Nick Davatzes Dead: Cable Pioneer Behind A&E and History Was 79

Nickolas Davatzes, longtime CEO of A+E Networks who steered the launch of A&E Network and History Channel, died Saturday at his home in Wilton, Conn. He was 79.

Davatzes joined the company as CEO in 1983 just as A&E Networks was formed through the merger of fledgling cable channels Entertainment Network, owned by RCA and the Rockefeller family, and ARTS Network, owned by Hearst and ABC. A+E Networks today is a 50-50 joint venture of the Walt Disney Co. and Hearst Corp. Davatzes served as CEO emeritus.

Davatzes led the company’s launch of the signature A&E Network (an amalgam of Arts and Entertainment) in 1984 and History Channel in 1995 (History formally dropped “Channel” from its moniker in 2008). He served as CEO of the parent company through 2005, when he was succeeded by protege Abbe Raven, who started at the company as a secretary.

Raven, now chairman emeritus of A+E Networks, called Davatzes her “mentor, champion and dear friend” and a cable pioneer. Disney executive chairman Bob Iger hailed him as a “towering figure in the early days of cable television (who helped) build some of the most iconic brands in the media landscape.” Iger added that he was “a person of true integrity.”

Raven also emphasized Davatzes’ leadership as a programmer and as a role model for executives at a time of heady growth for the cable TV business.

“He set the standard for excellence in television programming, integrity in business and extraordinary leadership. His drive and passion for quality programming led A&E and the History Channel to become leading brands, along with iconic programs such as ‘Biography,’ in the U.S. and across the globe,” Raven said. “Nick was responsible for creating and nurturing a culture of creativity and innovation.”

The son of Greek immigrants who grew up in New York City, Davatzes was a Marine Corp. veteran who served from 1964 to 1965. Over his long career in media he earned many accolades from military service and related organizations, including other civic and professional accolades. Among them were the National Humanities Medal presented by President George W. Bush in 2006, his 2005 induction into the Cable Television Hall of Fame and the Chevalier des Arts et Lettres medal bestowed by the French government in 1989.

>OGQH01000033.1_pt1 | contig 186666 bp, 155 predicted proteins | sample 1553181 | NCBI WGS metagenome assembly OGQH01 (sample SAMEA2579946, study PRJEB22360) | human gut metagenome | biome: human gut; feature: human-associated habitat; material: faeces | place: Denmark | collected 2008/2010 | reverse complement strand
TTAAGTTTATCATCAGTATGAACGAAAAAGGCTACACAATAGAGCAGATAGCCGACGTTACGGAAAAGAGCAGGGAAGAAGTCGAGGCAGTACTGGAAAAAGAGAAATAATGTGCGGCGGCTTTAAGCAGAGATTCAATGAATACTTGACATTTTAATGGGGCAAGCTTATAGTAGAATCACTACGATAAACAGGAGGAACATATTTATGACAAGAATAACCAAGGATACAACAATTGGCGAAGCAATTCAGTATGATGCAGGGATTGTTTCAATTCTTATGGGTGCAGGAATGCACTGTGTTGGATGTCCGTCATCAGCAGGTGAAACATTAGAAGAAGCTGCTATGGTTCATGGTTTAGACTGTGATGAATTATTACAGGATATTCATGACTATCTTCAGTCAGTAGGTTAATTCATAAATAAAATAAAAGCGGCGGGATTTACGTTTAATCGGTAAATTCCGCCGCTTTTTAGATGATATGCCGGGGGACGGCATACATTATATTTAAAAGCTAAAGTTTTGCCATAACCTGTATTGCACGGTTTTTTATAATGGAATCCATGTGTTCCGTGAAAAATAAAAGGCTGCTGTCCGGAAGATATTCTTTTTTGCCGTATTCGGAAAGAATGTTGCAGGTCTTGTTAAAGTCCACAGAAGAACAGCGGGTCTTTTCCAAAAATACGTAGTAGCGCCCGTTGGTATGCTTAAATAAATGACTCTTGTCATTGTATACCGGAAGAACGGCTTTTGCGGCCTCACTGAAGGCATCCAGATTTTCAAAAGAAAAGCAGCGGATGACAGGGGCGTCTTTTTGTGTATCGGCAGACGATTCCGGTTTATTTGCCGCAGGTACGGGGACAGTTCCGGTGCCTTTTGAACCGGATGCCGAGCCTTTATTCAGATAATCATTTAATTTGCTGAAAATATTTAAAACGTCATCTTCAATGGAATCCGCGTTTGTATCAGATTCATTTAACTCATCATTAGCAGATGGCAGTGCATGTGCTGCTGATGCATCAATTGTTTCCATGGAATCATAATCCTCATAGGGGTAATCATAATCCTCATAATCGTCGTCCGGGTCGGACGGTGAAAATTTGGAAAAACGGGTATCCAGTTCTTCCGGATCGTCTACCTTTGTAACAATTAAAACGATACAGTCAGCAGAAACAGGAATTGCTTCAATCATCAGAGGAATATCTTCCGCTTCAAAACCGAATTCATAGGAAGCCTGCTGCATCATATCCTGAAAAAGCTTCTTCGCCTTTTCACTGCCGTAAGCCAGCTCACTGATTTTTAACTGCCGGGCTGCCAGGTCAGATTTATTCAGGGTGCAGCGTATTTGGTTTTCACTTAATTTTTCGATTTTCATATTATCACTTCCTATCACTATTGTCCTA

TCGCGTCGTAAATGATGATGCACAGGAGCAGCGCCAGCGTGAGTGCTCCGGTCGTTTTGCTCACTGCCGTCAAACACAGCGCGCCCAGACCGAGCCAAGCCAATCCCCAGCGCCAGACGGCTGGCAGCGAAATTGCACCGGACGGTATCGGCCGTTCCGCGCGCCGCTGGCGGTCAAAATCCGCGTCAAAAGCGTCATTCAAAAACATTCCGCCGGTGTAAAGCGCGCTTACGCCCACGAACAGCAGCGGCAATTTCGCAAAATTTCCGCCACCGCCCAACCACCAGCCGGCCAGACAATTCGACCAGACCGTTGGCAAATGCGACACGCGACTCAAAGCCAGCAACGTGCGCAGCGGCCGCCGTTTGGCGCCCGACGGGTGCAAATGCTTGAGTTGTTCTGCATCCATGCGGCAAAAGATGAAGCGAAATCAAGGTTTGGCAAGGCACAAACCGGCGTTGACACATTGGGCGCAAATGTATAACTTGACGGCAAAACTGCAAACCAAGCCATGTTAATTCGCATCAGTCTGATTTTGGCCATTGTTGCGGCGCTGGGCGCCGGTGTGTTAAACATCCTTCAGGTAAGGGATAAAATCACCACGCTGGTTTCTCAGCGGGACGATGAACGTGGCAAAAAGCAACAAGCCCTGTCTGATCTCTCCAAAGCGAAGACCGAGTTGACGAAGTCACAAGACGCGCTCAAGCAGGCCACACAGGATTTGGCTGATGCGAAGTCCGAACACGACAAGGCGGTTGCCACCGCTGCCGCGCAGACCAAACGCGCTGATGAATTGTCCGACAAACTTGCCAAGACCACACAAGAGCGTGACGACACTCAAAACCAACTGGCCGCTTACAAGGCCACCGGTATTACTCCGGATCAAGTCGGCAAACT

“Nick Davatzes made an indispensable contribution to the growth and success of A+E,” said Frank A. Bennack Jr., executive vice chairman and former CEO of Hearst. “He was an incredibly talented and strongly committed head of (A&E and History) for decades when they grew to domestic and international prominence. He was, importantly, for me, for (Hearst CEO) Steve Swartz and all of Nick’s friends at Hearst, a beloved colleague who will be deeply missed.”

Before joining A+E NEtworks, Davatzes was schooled as an executive at Xerox, where he rose through the ranks from 1965 to 1977 in various corporate and field operating posts. He segued into information technology at an opportune time in history at Intext Communications Systems from 1978 to 1980. He moved into media next as an HR and administration executive for cable system operator Warner Amex Communications.

Davatzes was known for promoting educational outreach and the importance of industry R&D during his run at A&E Networks. The company later expanded to include the Lifetime cable channel as well as more recent entries like lifestyle channel FYI and Lifetime Movie Network.

“Nick was an extraordinary person and leader, and one of the true giants of the cable industry,” said Paul Buccieri, A+E Networks Group president and chairman. “Nick believed in the power of media not only to brighten people’s lives, but also to inform and enrich communities. He leaves a tremendous legacy of support for education and the humanities. Nick is at the heart of everything that is A+E Networks and was the soul of our organization. All of us owe a great debt to Nick and he will be sorely missed.”

Davatzes received a B.A. in 1962 and an M.A. in 1964 from St. John’s University, and later he served on the school’s board of trustees. He did postgraduate studies at New York University. He was inducted into the Broadcasting & Cable Hall of Fame in 1999.

Davatzes is survived by his wife of 38 years, Dorothea Hayes Davatzes; two sons, George and Nicholas; and four grandchildren. He was predeceased by a son, Christopher.

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